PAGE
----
Apple Open Sources FoundationDB

| by Sergio De Simone Follow 17 Followers on Apr 29, 2018. Estimated reading time: 1 minute |

Apple has open sourced its distributed database core, FoundationDB, which it acquired back in 2015 from the company of the same name. FoundationDB is designed to handle large volumes of data stored across clusters of commodity servers, and to favor data consistency by supporting fully global, cross-row ACID transactions.

FoundationDB, as its name implies, provides a low-level foundational interface for systems that need to store data by preserving consistency and being able to scale. The basic idea behind FoundationDB is to provide a datastore "core" that exposes an ordered key-value store with transactions, on top of which multiple database front-ends with different data models and query languages can be built. This includes, for example, an SQL database, a document database, a graph database, or more specialized APIs, such as Lucene/ElasticSearch, Zookeeper, and so on. All of them would use the underlying datastore core to ensure scalability and consistency of operation.

According to Apple, FoundationDB scales well as you add machines to the clusters, which are additionally able to automatically heal from hardware failures.

One of the founders of FoundationDB, the company that originally developed the FoundationDB datastore, provided a few more details about its design on Hacker News. FoundationDB uses optimistic concurrency, and handles the possibility of conflicts through lexicographic conflict ranges rather than using locks. Each range is an interval of one or more keys read or written by a transaction, with minimum granularity of a single key. Conflict ranges intersections are resolved by a set of internal microservices which partition up the key space independently of the way it is partitioned for data storage.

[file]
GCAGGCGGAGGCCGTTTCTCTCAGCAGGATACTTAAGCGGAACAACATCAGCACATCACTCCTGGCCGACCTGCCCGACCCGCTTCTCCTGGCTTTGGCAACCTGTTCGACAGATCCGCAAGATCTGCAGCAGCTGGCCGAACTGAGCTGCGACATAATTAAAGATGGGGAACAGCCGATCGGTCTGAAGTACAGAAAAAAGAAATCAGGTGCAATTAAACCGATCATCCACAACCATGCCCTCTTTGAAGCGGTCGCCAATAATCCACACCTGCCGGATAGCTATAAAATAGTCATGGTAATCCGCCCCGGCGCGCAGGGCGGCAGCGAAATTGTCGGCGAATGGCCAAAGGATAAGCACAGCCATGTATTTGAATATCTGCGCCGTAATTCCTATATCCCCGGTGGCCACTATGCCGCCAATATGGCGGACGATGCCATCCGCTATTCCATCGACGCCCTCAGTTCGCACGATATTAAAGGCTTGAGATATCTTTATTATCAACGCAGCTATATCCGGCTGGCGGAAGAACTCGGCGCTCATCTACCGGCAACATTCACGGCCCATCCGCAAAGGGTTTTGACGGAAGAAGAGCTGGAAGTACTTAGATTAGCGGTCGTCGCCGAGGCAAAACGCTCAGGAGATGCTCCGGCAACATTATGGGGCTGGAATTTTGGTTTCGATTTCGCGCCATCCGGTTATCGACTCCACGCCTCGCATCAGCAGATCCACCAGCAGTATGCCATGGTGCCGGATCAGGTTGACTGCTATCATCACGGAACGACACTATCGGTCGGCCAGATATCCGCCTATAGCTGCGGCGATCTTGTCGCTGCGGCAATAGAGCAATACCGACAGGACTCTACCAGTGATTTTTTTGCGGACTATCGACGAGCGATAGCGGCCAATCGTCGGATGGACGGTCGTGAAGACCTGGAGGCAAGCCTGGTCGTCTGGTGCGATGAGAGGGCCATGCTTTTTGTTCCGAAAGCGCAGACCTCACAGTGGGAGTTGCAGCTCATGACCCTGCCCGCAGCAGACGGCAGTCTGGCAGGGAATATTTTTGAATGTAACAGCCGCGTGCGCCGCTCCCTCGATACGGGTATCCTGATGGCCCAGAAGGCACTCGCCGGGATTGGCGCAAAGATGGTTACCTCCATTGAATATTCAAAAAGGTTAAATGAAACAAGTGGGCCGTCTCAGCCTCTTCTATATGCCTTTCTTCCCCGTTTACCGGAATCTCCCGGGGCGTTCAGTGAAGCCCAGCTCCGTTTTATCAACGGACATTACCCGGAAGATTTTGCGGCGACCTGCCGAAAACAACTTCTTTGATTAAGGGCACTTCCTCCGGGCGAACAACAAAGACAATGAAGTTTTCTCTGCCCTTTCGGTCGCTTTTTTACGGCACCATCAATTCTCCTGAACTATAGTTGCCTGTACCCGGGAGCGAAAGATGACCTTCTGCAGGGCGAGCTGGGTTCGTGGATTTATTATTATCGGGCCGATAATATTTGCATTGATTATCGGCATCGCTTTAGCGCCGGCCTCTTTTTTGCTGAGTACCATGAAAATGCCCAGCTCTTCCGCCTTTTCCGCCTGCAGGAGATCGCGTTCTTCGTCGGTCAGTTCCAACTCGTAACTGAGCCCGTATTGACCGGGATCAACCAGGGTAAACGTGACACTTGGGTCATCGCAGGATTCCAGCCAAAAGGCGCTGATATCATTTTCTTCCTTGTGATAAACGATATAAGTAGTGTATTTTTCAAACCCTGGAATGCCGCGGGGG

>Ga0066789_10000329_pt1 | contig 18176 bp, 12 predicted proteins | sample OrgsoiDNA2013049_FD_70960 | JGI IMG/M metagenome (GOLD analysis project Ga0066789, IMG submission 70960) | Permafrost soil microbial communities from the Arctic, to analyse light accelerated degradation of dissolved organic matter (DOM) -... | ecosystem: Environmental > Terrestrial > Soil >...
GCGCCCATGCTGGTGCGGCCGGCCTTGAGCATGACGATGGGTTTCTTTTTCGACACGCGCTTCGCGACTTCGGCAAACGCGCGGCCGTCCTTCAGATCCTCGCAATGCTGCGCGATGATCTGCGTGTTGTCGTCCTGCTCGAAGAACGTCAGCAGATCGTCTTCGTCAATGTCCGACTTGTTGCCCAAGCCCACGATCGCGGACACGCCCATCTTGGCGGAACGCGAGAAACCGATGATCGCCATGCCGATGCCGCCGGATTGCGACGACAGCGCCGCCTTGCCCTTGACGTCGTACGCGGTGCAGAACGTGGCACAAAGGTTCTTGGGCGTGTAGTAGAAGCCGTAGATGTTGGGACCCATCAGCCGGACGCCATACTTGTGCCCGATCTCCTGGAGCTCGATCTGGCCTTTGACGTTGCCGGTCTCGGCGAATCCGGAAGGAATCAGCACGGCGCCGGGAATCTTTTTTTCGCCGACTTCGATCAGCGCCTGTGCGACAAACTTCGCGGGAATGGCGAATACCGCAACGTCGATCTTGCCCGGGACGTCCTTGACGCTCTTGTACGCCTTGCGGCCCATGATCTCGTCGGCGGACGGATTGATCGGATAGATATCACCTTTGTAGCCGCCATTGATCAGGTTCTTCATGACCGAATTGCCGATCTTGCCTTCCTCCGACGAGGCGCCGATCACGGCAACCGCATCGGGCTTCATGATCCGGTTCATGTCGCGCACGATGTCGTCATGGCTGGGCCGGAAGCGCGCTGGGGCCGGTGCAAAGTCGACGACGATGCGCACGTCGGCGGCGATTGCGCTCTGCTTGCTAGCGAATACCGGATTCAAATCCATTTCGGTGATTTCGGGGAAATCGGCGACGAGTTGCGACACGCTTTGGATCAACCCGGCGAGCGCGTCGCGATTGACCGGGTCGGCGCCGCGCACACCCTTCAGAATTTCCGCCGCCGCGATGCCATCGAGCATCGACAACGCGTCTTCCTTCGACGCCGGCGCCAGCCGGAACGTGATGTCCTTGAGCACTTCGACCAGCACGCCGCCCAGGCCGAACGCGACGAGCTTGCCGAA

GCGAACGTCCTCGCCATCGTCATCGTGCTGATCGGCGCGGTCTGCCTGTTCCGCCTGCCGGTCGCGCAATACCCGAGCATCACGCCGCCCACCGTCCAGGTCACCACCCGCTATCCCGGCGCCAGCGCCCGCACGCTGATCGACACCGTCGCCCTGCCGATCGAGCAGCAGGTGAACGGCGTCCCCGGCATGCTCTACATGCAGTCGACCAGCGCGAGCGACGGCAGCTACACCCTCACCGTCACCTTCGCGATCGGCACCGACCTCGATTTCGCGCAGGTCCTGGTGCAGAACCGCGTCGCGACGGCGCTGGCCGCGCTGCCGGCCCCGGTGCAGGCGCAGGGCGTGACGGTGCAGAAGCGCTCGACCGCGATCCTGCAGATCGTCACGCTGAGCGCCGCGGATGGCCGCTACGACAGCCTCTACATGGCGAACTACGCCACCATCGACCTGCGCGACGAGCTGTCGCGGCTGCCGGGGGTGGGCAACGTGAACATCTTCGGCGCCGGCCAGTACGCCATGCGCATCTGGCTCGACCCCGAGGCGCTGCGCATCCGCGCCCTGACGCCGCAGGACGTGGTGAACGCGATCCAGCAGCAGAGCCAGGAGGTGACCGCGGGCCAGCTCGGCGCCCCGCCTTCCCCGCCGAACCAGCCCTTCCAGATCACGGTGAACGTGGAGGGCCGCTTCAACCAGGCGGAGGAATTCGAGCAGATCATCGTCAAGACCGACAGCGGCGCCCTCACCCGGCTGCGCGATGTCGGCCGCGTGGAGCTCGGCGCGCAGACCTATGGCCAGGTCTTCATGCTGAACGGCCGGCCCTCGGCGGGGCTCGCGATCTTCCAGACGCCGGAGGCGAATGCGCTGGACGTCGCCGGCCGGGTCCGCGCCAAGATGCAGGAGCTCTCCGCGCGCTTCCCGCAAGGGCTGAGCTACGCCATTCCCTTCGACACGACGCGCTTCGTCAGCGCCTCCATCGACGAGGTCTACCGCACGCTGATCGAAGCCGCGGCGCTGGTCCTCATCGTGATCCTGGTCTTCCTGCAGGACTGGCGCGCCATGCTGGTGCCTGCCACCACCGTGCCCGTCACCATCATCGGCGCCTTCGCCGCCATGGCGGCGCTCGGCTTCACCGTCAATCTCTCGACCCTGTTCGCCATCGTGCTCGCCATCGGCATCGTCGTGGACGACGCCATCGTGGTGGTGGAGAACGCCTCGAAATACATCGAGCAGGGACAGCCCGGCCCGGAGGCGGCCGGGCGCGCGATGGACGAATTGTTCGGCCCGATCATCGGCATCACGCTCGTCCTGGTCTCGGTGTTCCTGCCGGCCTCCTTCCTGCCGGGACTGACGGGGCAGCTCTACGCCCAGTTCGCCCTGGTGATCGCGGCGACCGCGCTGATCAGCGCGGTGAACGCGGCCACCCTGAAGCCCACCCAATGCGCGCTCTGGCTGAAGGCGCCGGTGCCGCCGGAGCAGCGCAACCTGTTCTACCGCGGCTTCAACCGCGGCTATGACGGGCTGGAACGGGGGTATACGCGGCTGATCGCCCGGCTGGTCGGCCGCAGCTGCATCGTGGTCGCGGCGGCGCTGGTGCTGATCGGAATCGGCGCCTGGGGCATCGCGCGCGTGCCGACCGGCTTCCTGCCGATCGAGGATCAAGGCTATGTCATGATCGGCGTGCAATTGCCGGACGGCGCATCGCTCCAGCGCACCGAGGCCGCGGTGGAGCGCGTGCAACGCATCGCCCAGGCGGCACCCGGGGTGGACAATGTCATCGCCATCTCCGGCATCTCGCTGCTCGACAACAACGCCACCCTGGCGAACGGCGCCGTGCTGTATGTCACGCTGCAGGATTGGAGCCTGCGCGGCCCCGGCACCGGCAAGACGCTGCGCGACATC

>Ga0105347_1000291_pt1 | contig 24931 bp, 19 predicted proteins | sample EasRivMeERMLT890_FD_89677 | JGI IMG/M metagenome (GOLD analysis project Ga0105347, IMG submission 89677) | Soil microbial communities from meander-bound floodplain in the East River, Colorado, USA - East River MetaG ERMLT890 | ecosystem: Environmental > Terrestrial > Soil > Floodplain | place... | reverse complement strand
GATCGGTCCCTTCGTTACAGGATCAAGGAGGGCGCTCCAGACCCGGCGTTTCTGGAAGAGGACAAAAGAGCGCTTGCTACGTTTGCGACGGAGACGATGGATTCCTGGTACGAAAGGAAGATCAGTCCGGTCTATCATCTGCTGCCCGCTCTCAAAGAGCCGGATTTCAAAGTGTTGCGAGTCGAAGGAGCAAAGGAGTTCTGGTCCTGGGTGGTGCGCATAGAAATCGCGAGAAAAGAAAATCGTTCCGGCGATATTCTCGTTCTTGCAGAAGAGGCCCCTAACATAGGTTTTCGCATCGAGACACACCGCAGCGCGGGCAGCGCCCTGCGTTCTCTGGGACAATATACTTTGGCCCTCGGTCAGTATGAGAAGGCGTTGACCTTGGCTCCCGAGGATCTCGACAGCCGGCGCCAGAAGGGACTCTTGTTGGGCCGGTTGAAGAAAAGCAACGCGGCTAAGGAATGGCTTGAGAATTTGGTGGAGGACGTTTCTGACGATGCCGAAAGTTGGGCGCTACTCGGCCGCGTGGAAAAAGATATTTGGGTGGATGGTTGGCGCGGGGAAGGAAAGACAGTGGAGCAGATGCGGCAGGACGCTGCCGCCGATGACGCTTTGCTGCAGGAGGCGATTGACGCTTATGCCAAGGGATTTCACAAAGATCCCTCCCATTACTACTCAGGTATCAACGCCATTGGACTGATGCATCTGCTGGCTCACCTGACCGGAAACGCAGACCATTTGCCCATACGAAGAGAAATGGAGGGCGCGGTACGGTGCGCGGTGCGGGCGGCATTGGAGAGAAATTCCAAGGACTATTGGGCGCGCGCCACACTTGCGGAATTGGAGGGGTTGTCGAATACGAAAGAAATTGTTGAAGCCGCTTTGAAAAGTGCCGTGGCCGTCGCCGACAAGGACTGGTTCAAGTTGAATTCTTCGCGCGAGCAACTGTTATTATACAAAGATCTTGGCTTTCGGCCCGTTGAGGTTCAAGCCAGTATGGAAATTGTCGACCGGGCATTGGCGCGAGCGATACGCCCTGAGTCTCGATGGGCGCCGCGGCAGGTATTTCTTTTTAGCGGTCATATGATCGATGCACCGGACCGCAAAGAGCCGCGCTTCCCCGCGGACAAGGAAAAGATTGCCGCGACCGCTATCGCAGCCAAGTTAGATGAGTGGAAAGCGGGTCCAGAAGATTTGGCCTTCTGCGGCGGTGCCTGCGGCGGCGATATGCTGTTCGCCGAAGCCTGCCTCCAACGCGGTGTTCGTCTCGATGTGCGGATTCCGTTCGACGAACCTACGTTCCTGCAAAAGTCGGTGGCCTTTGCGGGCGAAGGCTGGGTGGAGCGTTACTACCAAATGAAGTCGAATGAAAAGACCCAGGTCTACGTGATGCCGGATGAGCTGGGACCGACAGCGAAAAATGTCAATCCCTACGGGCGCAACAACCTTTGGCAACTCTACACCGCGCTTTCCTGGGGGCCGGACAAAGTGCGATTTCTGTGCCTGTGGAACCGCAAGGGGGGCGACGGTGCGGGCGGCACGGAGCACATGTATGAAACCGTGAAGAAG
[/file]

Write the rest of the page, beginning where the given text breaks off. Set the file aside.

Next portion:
Furthermore, to improve scalability, FoundationDB represents indexes directly in the key/value store and keeps them consistent with the data through transactions. The benefit of this approach is it does not require the broadcast of indexes to all nodes. Another interesting feature of FoundationDB is strict serializable isolation with external consistency for all transactions.

Developers can interact with FoundationDB using API bindings available for a number of languages, including C, Go, Java, Python, and Ruby. Binary installers are available for macOS, Windows, and Linux. While the macOS platform is fully supported for development purposes, it is useful to keep in mind that production use is only supported by the Linux version.

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